The People Should Demand It
If all Web browsers rendered CSS in exactly the same way, then Web designers would have a much easier time creating websites. Right now, I need to build a site and test it in at least Internet Explorer 6 & 7 and Firefox. And that’s at the very least. Safari and Opera, though they have a very low percentage of the market, should also be taken into consideration, in my opinion. Other designers even take it further, including older versions of IE, Mozilla, Camino, the list can be endless.
I estimate that 1/5th of the time spent on a site’s CSS is browser testing. For newbie designers, that number can get up to around 75%. That’s a lot of time, and time, as well all know, equals money. I can safely guestimate that the sites I build could be 10% cheaper if it weren’t for cross-browser testing.
However, having your sites display accurately in all browsers is a necessity, for sure. The advances in IE7 have done much to help, but there is still discrepancies between the various browsers, even those which claim to meet W3C specifications.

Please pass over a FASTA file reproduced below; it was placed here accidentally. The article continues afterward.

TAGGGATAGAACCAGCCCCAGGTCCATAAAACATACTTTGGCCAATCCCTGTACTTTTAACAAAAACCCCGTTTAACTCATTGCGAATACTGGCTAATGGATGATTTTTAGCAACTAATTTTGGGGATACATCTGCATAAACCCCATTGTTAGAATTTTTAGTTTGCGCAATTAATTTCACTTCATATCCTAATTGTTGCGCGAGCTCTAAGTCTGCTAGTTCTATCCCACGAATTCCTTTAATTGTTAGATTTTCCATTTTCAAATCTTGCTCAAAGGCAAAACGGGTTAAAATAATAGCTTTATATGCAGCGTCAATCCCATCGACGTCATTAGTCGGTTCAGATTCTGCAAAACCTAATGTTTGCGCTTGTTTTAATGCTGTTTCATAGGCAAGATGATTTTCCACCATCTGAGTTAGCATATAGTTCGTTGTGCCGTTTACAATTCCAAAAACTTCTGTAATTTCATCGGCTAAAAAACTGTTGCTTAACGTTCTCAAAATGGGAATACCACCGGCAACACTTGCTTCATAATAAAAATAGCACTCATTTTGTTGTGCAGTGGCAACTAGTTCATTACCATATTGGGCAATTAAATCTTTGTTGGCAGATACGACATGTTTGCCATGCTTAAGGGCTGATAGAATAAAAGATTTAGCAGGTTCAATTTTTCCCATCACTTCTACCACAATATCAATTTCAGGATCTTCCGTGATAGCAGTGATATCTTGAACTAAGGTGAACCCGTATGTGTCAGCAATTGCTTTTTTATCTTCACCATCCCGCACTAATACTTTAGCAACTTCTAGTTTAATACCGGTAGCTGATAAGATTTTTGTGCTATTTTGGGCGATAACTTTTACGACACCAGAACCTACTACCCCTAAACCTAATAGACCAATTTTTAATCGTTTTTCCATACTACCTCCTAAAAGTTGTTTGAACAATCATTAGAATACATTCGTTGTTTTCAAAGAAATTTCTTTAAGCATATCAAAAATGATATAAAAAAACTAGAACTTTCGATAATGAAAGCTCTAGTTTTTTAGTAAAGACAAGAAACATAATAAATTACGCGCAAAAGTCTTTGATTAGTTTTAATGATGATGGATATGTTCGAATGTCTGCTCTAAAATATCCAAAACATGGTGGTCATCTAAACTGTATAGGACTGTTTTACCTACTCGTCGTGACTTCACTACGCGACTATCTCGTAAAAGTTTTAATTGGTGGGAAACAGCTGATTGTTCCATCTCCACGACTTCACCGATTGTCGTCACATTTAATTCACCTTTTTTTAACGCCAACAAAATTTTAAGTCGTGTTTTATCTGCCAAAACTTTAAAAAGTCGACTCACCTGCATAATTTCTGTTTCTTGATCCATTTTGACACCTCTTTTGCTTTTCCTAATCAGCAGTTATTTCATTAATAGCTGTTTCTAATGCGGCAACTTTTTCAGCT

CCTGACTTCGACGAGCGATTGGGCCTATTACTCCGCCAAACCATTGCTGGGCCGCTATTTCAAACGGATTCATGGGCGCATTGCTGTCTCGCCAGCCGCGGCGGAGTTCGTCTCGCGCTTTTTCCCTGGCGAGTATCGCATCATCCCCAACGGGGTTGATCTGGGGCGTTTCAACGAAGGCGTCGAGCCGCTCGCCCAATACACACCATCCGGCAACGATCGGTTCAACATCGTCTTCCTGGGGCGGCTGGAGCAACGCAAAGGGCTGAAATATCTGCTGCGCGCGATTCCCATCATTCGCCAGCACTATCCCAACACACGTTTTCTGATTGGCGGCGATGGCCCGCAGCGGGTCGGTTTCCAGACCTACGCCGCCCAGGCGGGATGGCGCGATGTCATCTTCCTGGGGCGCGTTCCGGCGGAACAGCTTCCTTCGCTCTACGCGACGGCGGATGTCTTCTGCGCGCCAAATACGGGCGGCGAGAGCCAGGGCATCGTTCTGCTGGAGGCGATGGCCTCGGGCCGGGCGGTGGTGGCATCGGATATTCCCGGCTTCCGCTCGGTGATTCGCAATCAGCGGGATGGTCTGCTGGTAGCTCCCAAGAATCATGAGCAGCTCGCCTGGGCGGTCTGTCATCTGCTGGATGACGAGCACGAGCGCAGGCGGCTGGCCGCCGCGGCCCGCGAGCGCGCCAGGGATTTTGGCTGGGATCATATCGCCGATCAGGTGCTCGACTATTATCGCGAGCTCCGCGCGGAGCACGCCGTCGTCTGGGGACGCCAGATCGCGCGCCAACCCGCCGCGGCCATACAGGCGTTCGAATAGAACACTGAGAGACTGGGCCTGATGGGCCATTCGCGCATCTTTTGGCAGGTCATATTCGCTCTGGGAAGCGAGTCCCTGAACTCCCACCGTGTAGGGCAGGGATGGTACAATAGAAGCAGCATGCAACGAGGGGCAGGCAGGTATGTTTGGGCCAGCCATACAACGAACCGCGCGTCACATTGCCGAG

A Possible Solution
What if there was one company who wrote the code that all browsers used to render CSS? The W3C could even take on this task, therefore eliminating the need to “interpret” what they’re saying. Make the code available as an open source project where the masses of dedicated software programmers could easily work on keeping the code fresh and stable. Websites across the world (those that adhere to standards, anyway) would rejoice at having their fonts all line up with their bullet points, sing praises to their headers matching up with their footers, and talk up the beauty of submit buttons sitting neatly beside text input fields.
Happiness would reign supreme as users witnessed a uniform experience, while companies saved money on development and developers could focus more on usability and excelling at design rather than “doing what they can” to get things right.
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